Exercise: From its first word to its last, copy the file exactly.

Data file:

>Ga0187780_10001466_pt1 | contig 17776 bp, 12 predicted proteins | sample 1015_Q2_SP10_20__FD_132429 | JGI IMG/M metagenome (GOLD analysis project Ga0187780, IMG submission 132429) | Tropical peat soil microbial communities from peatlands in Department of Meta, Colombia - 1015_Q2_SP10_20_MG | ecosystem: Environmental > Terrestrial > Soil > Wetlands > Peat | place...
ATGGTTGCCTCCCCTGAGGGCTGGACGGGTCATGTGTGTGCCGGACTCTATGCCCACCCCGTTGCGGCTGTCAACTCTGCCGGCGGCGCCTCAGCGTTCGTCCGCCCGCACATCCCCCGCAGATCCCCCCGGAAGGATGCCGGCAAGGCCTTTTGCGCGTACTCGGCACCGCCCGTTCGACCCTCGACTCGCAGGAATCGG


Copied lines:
>Ga0187780_10001466_pt1 | contig 17776 bp, 12 predicted proteins | sample 1015_Q2_SP10_20__FD_132429 | JGI IMG/M metagenome (GOLD analysis project Ga0187780, IMG submission 132429) | Tropical peat soil microbial communities from peatlands in Department of Meta, Colombia - 1015_Q2_SP10_20_MG | ecosystem: Environmental > Terrestrial > Soil > Wetlands > Peat | place...
ATGGTTGCCTCCCCTGAGGGCTGGACGGGTCATGTGTGTGCCGGACTCTATGCCCACCCCGTTGCGGCTGTCAACTCTGCCGGCGGCGCCTCAGCGTTCGTCCGCCCGCACATCCCCCGCAGATCCCCCCGGAAGGATGCCGGCAAGGCCTTTTGCGCGTACTCGGCACCGCCCGTTCGACCCTCGACTCGCAGGAATCGG